Seniors need to help solve the problems they created

Commenting as a lifelong Alaskan and senior citizen — the outrage being expressed by seniors against the Homer City Council and Rep. Paul Seaton for seeking local control over property tax is too harsh. It’s also quite forgetful of the mess my generation has gotten this state and country into.

That fixed income some seniors live on? My 30-year -old daughter is on a fixed income as well — it’s called her salary — and her future isn’t nearly as bright looking as it was for people in 1970. She pays into a bloated defense budget, a social security system that isn’t needs based for seniors, a country that is deficit spending like you can’t believe, and if she is lucky enough to own a house here she will be paying to subsidize seniors — many who are living far better than she possibly ever will. 

And who brought us this situation? People who are now seniors, of course. The ones that exploded state government spending, the ones screaming about the loss of a permanent fund dividend. The ones who’ve encouraged our municipalities and cities to incur debt for civic infrastructure because it comes with federal matching funds that they borrow from our children’s future paychecks and saddle them with the debt without asking. How can we possibly be surprised that our younger people are looking to us to help solve the problems we created?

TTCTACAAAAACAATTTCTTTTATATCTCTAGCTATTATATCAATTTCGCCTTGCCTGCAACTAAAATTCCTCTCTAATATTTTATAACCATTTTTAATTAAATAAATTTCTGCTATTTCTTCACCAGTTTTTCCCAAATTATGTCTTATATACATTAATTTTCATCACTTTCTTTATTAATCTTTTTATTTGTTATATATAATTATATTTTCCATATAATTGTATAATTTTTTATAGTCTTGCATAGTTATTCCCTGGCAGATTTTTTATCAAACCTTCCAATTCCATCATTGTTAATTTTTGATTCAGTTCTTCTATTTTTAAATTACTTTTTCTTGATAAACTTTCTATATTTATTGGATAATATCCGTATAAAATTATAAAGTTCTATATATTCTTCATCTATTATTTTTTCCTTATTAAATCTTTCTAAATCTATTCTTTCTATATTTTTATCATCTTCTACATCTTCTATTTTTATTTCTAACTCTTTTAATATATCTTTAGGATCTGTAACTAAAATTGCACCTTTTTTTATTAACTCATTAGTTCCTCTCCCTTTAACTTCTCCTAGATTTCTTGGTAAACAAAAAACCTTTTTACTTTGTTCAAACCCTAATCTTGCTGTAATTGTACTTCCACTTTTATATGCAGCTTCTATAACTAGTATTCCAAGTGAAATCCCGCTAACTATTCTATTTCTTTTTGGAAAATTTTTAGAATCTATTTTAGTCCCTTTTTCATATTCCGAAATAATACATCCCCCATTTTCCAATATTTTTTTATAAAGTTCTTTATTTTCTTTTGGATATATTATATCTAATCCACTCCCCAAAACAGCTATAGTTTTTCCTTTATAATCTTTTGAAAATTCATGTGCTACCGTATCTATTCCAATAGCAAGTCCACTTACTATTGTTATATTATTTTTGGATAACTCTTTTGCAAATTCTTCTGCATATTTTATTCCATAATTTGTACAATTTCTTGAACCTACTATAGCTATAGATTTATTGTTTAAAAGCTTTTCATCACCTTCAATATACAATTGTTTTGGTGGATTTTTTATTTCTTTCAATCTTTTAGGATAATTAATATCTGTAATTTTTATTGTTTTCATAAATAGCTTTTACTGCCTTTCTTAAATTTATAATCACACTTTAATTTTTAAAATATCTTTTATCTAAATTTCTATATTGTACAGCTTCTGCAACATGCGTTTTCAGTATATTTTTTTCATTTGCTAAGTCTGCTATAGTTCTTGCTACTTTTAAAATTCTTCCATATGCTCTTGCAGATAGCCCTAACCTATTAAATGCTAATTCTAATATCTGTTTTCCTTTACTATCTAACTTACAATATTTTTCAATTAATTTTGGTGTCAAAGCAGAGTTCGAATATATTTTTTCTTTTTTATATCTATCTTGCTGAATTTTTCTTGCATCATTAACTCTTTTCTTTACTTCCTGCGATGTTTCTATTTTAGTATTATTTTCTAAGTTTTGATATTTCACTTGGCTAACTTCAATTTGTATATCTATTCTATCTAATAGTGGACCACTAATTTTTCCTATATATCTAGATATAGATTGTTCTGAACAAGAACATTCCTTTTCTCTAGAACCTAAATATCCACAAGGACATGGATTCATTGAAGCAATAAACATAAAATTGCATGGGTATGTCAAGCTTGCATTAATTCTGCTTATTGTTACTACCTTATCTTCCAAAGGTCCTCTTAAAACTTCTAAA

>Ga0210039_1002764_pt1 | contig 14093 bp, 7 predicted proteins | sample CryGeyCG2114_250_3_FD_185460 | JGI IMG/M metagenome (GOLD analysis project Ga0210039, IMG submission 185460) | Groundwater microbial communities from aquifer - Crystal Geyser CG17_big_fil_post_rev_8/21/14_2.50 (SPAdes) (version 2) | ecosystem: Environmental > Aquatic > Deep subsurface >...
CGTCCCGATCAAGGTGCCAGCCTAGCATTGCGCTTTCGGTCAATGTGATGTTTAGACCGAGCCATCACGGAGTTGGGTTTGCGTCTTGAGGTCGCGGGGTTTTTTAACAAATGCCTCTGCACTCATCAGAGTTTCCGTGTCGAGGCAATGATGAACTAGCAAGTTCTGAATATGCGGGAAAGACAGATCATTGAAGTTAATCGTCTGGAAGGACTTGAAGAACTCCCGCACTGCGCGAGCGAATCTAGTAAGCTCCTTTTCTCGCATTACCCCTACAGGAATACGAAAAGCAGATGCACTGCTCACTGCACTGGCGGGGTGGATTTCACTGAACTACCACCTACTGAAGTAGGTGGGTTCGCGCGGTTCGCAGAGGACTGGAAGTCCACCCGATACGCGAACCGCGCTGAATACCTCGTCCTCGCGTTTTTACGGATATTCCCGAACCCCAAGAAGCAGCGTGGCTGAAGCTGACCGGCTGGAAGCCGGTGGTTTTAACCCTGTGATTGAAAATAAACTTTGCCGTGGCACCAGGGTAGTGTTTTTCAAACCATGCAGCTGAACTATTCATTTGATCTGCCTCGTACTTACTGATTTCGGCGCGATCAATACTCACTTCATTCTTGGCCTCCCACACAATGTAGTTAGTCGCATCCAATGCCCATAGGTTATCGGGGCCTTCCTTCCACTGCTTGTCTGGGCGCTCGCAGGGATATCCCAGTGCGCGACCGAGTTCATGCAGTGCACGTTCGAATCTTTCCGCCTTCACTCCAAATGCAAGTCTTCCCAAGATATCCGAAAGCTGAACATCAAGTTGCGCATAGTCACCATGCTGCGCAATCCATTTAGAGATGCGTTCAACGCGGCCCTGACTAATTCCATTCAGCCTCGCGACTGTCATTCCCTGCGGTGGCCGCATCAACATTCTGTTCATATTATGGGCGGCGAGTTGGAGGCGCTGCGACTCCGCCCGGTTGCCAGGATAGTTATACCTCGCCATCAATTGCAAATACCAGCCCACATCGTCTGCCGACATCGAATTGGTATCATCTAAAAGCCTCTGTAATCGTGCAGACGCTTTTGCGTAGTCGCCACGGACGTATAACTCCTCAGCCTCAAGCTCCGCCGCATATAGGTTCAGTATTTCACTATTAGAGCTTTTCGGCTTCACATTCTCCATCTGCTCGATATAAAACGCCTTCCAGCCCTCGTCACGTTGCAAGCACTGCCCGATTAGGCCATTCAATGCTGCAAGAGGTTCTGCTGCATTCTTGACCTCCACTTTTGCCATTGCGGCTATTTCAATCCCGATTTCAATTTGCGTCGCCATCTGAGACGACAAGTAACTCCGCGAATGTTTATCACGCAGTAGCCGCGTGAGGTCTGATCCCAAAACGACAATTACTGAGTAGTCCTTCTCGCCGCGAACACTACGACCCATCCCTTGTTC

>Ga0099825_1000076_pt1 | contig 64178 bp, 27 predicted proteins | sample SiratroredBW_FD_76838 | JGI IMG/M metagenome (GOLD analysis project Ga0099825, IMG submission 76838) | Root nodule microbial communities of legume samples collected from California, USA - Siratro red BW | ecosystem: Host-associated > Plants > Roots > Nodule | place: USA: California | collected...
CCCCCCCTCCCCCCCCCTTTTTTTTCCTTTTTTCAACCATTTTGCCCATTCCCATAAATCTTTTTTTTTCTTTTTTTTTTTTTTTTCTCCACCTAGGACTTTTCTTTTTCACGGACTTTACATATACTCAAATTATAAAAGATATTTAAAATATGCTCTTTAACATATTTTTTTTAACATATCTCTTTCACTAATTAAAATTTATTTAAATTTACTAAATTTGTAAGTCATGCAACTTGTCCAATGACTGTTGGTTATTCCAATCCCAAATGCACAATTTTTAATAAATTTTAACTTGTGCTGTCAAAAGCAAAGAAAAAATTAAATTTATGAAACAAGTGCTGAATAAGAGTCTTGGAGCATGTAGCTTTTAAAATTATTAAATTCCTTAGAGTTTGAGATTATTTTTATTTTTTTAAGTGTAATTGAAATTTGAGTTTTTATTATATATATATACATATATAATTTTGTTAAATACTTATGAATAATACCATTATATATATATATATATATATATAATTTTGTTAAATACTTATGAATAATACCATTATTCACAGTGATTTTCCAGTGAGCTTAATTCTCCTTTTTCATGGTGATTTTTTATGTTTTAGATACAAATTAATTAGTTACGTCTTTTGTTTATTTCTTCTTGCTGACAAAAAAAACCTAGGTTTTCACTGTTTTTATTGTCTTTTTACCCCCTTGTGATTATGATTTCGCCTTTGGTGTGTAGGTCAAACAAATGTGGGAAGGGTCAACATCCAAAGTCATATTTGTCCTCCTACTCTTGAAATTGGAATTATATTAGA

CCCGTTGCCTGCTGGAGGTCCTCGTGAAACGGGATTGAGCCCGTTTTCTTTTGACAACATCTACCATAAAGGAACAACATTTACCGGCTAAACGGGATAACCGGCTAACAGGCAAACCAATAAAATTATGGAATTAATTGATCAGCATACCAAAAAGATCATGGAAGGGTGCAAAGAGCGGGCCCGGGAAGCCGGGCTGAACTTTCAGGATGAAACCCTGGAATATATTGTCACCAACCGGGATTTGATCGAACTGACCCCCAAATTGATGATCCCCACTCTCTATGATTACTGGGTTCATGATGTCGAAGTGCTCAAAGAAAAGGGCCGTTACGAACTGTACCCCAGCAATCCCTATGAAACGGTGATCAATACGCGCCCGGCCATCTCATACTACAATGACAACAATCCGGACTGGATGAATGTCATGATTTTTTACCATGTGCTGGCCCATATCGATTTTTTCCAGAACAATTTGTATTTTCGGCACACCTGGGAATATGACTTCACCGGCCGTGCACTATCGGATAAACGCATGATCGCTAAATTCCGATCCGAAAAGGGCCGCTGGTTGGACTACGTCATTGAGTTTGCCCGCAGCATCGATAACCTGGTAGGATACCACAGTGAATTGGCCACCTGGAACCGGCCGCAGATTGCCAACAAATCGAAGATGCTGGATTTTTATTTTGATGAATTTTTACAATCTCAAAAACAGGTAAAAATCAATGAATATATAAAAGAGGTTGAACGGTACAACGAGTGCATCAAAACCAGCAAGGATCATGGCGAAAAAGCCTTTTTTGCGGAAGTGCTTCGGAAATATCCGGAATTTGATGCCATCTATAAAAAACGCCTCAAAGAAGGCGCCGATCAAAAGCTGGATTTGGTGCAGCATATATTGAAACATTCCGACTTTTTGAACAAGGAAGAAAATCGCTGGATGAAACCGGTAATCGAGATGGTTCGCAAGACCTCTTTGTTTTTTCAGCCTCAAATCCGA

This property tax question is not about conservative or liberal politics. It’s about something far more important — fair tax. Quite simply the fairness of any tax policy rests on the ability of people to pay measured against the services they want. When life expectancy was 65-70 years, a senior property tax exemption was an easier idea. Now that life expectancy is so much longer we need to revisit some of those assumptions. 

One of the selling points of a state income tax is that it would give local government the information and opportunity to develop a needs based property tax structure. 

Simply saying we are seniors — we deserve it — is no longer enough. 

And as far as spending all of your income locally in Homer, show me a young working person who doesn’t. As a class — us seniors aren’t that special — and if it takes the city council and Rep Seaton to help point that out, so be it.

 I don’t want my kids to subsidize my property tax. I’ll be satisfied if they just put some gas into the tank when they borrow my car. 

Mike Heimbuch